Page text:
3. Bartek says:

    A brilliant story Jamie. But I suppose it’d fit better you column on WP.PL than Polandian. Nice anyway plus I found some ideas (other than kombinować, you once translated it here) for my next translation contests.

  4. dangoth says:

    wonderful! a very accurate allegory of how the Polish borderline shrewdness will be the end of us all. while I’d welcome some improvements in the flat I am renting I don’t think I’d appreciate if they were performed in a way similar to those described in your article.

  5. Name says:

    You are already familiar with the key word :kombinowac.You are just 2 steps away from solving the mystery of” fixing problems the polish way.”
    first step ;” po znajomosci ” – if you don’t know how to ” kombinowac ” yourself – call the family member neighbour or any acquaintance.
    They will help.No money involved- just bottle of vodka (you have to drink together!) ,some” kanapki” and long evening talk.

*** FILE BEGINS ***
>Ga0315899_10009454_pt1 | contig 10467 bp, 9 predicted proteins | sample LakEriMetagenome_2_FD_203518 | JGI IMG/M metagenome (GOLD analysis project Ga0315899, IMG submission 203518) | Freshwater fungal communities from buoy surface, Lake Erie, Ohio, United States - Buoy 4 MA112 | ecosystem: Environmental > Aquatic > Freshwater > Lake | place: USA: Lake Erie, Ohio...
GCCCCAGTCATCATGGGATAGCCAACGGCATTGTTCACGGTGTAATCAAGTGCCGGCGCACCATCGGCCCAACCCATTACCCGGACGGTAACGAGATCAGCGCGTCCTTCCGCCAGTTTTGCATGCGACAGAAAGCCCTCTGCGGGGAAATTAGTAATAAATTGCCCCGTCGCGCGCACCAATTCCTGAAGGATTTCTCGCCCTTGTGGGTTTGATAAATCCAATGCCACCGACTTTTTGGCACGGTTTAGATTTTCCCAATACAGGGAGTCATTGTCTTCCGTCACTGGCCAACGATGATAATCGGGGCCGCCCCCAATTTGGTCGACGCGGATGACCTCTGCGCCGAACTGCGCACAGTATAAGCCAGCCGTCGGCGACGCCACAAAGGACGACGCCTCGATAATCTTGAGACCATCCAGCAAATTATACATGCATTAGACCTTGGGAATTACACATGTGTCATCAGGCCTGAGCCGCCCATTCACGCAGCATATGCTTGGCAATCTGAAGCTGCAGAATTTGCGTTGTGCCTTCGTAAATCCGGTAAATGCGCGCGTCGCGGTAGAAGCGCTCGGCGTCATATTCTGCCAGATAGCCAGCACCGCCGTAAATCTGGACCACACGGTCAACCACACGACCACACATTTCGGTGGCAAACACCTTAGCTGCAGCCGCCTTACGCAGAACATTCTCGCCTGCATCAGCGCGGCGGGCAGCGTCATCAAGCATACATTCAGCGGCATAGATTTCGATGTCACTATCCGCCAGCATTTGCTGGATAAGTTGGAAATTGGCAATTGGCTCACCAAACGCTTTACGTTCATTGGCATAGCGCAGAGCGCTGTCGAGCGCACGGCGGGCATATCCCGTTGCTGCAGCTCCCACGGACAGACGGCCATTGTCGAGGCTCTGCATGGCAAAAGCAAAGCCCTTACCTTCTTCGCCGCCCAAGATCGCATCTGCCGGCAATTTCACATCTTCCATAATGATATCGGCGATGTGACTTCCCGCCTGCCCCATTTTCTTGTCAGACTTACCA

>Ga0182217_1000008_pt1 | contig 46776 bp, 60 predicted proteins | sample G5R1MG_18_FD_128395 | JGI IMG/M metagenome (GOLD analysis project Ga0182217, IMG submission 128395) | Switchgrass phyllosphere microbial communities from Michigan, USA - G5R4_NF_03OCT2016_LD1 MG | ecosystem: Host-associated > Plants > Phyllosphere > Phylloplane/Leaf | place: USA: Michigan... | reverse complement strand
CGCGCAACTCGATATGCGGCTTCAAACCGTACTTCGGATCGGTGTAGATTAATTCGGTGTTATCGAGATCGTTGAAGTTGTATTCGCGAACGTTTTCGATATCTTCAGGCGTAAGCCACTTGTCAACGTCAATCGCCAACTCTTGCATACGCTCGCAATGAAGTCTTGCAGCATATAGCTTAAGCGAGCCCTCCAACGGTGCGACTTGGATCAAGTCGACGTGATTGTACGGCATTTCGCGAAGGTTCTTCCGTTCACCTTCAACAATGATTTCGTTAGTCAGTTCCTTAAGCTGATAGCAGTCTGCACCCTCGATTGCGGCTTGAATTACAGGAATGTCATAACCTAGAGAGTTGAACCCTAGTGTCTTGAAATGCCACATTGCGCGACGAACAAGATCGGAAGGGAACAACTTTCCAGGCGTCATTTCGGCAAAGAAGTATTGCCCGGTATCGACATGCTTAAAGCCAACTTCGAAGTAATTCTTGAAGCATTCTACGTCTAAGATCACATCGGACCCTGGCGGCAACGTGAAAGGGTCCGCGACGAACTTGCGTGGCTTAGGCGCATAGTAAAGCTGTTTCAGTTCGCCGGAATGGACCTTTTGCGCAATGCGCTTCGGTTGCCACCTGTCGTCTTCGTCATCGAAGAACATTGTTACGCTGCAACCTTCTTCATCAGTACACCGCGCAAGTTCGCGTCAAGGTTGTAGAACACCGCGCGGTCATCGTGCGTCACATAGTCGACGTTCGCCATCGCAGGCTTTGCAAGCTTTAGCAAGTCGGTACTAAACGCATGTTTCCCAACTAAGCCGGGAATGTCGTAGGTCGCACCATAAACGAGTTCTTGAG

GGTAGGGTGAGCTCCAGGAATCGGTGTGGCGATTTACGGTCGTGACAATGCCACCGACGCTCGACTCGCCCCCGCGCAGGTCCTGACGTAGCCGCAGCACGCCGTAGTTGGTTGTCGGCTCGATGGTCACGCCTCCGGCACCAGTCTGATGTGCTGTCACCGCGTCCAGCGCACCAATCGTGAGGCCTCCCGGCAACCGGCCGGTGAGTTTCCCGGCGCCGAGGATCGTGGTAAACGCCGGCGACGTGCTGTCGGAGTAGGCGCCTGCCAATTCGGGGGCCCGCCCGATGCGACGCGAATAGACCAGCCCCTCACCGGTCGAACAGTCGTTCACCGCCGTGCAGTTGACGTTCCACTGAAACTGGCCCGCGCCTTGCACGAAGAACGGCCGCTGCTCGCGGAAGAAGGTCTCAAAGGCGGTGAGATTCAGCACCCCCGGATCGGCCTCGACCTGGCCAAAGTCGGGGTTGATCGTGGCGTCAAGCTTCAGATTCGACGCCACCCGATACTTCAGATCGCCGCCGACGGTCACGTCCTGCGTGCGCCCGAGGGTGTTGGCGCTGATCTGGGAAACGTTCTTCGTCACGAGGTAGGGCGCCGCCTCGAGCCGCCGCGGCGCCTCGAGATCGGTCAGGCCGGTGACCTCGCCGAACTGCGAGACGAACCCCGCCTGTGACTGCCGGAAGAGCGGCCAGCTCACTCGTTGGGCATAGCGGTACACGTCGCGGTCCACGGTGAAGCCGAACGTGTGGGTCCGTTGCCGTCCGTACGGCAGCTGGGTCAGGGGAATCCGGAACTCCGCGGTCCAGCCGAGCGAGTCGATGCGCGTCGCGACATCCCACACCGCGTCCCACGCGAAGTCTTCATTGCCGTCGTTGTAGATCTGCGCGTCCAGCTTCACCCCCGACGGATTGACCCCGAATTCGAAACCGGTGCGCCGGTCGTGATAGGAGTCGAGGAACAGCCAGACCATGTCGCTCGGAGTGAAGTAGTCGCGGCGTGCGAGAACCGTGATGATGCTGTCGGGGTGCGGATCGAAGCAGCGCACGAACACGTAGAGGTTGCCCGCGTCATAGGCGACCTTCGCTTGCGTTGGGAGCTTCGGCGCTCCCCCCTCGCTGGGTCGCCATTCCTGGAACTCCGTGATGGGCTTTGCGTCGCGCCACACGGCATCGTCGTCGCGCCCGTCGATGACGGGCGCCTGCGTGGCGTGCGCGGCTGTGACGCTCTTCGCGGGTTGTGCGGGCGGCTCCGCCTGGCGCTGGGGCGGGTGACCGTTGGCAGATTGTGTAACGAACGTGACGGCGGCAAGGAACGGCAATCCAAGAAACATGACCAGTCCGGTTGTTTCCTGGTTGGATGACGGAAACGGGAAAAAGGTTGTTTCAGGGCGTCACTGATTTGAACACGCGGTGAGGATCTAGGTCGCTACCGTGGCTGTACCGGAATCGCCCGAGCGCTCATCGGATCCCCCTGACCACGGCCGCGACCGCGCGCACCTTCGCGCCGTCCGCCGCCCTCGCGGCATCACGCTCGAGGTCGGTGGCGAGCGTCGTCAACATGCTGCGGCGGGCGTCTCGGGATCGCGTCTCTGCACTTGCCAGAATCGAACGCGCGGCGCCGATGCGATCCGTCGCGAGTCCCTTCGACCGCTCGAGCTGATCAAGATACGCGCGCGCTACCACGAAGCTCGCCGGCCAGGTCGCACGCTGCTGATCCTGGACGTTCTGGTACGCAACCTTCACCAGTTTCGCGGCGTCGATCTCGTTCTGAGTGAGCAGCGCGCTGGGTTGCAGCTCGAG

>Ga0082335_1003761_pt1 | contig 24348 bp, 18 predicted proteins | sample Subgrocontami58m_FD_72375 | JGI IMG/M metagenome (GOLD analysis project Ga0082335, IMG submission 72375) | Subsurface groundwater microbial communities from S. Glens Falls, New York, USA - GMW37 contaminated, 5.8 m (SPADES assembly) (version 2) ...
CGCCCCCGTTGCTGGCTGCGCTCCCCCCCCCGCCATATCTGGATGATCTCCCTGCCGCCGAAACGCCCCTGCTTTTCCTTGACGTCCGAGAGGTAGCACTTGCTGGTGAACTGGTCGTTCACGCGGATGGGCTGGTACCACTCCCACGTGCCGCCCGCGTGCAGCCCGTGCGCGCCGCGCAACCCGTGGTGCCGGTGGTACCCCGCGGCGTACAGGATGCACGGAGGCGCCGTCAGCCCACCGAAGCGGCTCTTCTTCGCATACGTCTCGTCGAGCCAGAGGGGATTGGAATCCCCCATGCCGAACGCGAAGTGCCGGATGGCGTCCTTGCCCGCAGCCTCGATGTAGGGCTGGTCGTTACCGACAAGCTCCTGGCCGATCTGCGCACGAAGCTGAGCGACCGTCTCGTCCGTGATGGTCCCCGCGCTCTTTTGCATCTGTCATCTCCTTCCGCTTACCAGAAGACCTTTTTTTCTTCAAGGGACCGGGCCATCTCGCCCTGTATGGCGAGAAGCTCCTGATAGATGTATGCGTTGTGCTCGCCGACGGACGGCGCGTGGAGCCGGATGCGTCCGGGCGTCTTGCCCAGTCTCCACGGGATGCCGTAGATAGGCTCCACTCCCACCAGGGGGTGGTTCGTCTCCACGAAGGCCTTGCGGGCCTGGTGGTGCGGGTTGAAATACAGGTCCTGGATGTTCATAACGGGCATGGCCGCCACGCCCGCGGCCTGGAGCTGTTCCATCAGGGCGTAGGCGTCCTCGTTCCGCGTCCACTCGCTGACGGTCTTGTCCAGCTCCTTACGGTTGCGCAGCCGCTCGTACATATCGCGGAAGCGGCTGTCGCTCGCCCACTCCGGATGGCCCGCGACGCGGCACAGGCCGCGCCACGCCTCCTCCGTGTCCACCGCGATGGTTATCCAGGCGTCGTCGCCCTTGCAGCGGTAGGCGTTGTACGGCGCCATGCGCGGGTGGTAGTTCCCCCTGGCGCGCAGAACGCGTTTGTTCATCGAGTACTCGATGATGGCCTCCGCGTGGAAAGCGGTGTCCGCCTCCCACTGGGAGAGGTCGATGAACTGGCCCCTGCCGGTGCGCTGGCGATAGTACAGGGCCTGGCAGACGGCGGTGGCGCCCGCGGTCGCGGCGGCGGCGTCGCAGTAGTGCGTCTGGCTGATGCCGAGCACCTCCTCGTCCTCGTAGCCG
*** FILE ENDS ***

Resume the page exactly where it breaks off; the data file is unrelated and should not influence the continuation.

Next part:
Second step : ” zalatwic”-who needs to go to the store and buy expensive item if the brother in law or his brother or his brother/sister neighbour has the same thing – perfectly working (maybe not so good looking-but still working) ! They can also give you this item for bottle of vodka,kanapki and long evening talk…

    Small print : after using “zalatwic” and “po znajomosci” you are obligated to to return the favour if someone from your family or family acquaintances ask for the help with “kombinowac” .Same price:vodka,kanapki (bigos,pickles..e.t.c)and long evening talk..

  6. Monika says:

    important relationship of words :

    zalatwic po znajomosci
    wykombinowac po znajomosci
    znajomy zalatwil
    wykombinowac od znajomego
    zalatwic znajomemu
    wykombinowac zalatwienie…….e.t.c…et.c…

  7. Grze$ko says:

    Interesting one this one…
    For years I’ve been saying that we Polish are the true Robinson Crusoes.
    During my studies we had no ready-made-and-cut-to-size materials, we had to kombinowac. Shoe boxes were the best source of white card, house paint mixed with floor oil made brilliant paint base, the list went on.
    Travelling on student exchange (yes, during the dark times of communism) we were faced with our Dutch peers problems of not having the right size of paper in their student supplies shop. We thought they were joking, they thought we were insane rummaging through shoe shop rubbish.
    Your KK obviously takes that art to another level, good for him, pity on you.